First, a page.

The same group of Republicans who helped their party win control of the Senate in 2014 could be responsible for the GOP losing the majority next week. For these particular senators, a lot has changed over the last six years.
In 2014, it might have been incomprehensible that, six years later, Donald Trump would be president, Democrats would be raising millions in a single fundraising quarter, the 2010 health care law would be popular and the world would be grappling with a once-in-a-century pandemic.
But that’s the reality facing the GOP class of 2014, a group of senators that included some “rising stars” in the party, such as Iowa’s Joni Ernst and Colorado’s Cory Gardner. They’re now among the most vulnerable senators up for reelection, in part because of the dramatically different political environment.
“Six years is a long time in politics,” said Kansas Sen. Jerry Moran, who ran the National Republican Senatorial Committee in 2014.
A presidential year
One crucial difference between 2014 and 2020? These senators are now running in a presidential election year, when turnout typically spikes.
In 2014, just 37 percent of eligible voters cast ballots, the lowest turnout rate in more than 70 years, according to the United States Elections Project. The 2014 cycle was also the sixth year of Barack Obama’s presidency, and his lower favorability ratings were a problem for Democrats.
This year could see record voter turnout, with early voting numbers already surpassing votes cast before Election Day in 2016, due in part to concerns about voting in person amid the coronavirus pandemic.
“The reality is that we’re just dealing with a fundamentally different electorate,” said Guy Cecil, who was the Democratic Senatorial Campaign Committee’s executive director in 2014 and now runs the super PAC Priorities USA.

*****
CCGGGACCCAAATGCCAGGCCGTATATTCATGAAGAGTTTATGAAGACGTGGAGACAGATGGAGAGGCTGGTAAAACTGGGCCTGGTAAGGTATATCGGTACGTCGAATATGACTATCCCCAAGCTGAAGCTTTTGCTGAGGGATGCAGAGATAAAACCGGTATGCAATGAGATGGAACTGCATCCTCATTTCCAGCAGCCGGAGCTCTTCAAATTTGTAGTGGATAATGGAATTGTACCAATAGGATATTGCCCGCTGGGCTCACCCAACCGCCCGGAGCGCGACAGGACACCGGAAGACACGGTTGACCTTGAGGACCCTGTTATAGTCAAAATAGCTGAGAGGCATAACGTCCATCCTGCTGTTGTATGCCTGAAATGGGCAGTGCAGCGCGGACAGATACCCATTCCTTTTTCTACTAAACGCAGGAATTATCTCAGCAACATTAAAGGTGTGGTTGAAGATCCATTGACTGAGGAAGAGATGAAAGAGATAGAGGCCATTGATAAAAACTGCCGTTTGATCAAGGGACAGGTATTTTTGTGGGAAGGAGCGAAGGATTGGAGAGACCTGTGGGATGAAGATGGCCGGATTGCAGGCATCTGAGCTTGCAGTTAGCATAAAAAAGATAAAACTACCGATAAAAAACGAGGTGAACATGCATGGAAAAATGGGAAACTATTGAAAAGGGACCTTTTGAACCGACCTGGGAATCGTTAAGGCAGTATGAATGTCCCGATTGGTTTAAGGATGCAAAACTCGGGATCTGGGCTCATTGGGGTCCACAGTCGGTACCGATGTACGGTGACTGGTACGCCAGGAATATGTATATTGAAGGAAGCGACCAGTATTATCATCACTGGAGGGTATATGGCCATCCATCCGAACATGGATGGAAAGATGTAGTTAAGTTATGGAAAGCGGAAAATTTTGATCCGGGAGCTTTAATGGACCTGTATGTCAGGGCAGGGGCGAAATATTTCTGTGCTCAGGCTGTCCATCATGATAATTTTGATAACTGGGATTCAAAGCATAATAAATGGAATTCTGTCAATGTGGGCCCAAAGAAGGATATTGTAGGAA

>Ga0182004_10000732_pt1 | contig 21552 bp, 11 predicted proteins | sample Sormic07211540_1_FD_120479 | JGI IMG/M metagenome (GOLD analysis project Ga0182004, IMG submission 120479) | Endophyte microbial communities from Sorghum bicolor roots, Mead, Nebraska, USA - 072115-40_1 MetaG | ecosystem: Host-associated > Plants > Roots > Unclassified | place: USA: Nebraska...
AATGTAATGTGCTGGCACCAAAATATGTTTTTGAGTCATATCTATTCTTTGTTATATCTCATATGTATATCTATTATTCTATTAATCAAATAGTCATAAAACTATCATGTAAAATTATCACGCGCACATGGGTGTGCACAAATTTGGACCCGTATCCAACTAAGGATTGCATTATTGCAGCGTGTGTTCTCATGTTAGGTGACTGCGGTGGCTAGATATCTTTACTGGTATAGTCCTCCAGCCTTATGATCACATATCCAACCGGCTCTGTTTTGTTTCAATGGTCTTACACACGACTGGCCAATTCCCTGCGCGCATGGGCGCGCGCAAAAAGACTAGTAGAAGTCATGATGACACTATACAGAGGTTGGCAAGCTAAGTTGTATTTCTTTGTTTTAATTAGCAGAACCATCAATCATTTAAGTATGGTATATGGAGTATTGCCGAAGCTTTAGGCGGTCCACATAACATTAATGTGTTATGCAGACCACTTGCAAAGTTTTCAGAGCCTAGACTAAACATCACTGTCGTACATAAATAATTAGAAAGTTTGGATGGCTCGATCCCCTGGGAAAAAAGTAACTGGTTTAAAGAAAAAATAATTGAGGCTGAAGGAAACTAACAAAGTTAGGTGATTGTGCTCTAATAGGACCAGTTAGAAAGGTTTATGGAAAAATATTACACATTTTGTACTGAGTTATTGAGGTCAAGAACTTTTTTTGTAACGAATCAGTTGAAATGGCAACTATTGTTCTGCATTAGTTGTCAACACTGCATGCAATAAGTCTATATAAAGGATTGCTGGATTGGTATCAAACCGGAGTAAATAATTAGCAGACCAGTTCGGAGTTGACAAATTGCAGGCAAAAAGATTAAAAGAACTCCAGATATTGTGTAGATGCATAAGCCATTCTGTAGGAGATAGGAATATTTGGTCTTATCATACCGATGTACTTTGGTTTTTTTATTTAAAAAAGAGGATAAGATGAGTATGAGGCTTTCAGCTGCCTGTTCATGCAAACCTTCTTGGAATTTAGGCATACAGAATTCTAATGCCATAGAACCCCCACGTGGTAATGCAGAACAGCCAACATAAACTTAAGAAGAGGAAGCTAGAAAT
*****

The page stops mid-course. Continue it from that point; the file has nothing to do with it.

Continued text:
In a presidential year, it’s also tougher for down-ballot candidates to differentiate themselves from the top of the ticket. That might not be a huge problem for Republicans. NRSC executive director Kevin McLaughlin noted that in 2016, Trump carried all but two of the states where Senate Republicans are competing this year.
But Trump has struggled to match his 2016 performance in a slew of battleground states, while his Democratic rival, former Vice President Joe Biden, has held a consistent polling lead nationally. While some Senate Republicans have underperformed Trump in the polls, the Senate race results are expected to track with the presidential results in competitive states.
Moran stopped short of saying Trump has been a problem for Senate Republicans on the ballot this year, but he acknowledged it’s difficult for senators to break through the presidential race.
“This particular president dominates politics in a way that has an impact on every candidate running for the United States Senate,” the Kansas Republican said.
Democrats have been tying these Republicans to Trump, and more broadly to Washington, after these same candidates ran as independent outsiders six years ago. The six Senate Republicans first elected in 2014 who face competitive races this year have supported Trump’s priorities between 97 percent and 99 percent of the time, according to CQ Vote Watch.
One Democratic strategist involved in Senate races said it was clear to voters that Republicans were “making these political calculations” about supporting Trump and were now paying a price for it.
Another Democratic strategist said these GOP senators are facing more scrutiny than six years ago, when they rode a red wave to office. The strategist said senators like Ernst who were touted as rising stars are “very flimsy when you shine a spotlight on them.”
Ernst grabbed headlines in 2014 for an ad in which she referenced castrating hogs and promised to “make ’em squeal” in Washington. Her Democratic opponent this year, real estate executive Theresa Greenfield, has argued that Ernst did not live up to her promise.